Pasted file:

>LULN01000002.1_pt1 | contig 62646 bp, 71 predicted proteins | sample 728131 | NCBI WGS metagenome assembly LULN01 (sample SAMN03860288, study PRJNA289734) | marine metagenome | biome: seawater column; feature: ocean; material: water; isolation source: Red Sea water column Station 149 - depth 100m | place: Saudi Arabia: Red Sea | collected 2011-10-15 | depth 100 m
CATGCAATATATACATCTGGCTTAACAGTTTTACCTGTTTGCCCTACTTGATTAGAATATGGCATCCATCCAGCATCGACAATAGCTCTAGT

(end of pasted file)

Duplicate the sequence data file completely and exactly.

>LULN01000002.1_pt1 | contig 62646 bp, 71 predicted proteins | sample 728131 | NCBI WGS metagenome assembly LULN01 (sample SAMN03860288, study PRJNA289734) | marine metagenome | biome: seawater column; feature: ocean; material: water; isolation source: Red Sea water column Station 149 - depth 100m | place: Saudi Arabia: Red Sea | collected 2011-10-15 | depth 100 m
CATGCAATATATACATCTGGCTTAACAGTTTTACCTGTTTGCCCTACTTGATTAGAATATGGCATCCATCCAGCATCGACAATAGCTCTAGT